The Supreme Court appeared likely Wednesday to block a group of protesters from bringing free-speech claims against two Secret Service agents who were guarding President George W. Bush during a 2004 visit to Oregon.
The court's liberal justices seemed just as reluctant as the conservatives to find that the agents violated the protesters' First Amendment rights by moving them farther away from the president while allowing a separate group of pro-Bush demonstrators to stay a bit closer.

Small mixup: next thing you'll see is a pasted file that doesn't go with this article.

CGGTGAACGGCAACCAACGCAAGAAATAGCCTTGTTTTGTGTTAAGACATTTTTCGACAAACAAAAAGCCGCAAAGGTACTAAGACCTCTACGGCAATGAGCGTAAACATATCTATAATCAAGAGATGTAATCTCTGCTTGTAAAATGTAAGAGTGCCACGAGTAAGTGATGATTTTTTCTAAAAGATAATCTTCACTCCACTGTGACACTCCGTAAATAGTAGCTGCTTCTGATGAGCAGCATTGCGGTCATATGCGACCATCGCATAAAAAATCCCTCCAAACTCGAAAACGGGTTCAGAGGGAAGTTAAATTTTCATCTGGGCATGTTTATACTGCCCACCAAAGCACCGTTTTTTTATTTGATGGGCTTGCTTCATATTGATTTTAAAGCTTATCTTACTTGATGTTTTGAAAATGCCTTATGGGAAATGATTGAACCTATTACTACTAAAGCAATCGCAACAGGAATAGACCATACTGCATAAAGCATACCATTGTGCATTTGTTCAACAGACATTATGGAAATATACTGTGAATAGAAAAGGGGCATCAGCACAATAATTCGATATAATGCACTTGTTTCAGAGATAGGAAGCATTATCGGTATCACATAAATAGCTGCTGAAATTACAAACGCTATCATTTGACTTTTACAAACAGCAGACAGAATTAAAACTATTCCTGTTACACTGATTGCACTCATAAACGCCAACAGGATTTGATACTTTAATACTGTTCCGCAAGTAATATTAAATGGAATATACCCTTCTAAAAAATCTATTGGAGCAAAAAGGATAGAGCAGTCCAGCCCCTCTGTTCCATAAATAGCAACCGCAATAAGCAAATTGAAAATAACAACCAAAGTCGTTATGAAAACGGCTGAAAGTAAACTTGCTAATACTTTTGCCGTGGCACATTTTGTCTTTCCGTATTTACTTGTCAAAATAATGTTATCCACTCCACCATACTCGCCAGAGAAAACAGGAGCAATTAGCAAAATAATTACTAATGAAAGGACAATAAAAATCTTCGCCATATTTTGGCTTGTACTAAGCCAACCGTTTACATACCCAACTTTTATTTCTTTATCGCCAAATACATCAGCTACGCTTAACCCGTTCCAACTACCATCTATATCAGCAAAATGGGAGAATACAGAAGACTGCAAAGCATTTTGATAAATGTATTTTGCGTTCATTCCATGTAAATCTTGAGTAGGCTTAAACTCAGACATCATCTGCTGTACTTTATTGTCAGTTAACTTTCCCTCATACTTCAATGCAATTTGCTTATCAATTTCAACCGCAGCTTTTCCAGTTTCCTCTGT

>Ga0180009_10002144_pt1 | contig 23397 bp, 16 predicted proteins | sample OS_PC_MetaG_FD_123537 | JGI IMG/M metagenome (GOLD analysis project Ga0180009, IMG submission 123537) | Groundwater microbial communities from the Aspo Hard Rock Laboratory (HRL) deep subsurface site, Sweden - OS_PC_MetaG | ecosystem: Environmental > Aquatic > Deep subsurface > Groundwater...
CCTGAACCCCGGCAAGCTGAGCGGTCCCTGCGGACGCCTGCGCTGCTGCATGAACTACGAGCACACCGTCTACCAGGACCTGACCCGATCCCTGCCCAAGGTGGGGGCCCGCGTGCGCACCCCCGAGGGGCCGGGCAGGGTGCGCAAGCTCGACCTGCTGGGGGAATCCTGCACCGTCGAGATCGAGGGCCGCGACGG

The protesters claim they were moved for loudly expressing their opinions while Bush was having dinner at an outdoor patio and not for any genuine security reasons.
Deputy Solicitor General Ian Gershengorn argued that agents who make on-the-spot judgments about the president's security should be shielded from liability.
"There are times when we don't want a reasonable official to hesitate before he acts and nowhere is that more important than when the specter of presidential assassination is in order," Gershengorn told the justices.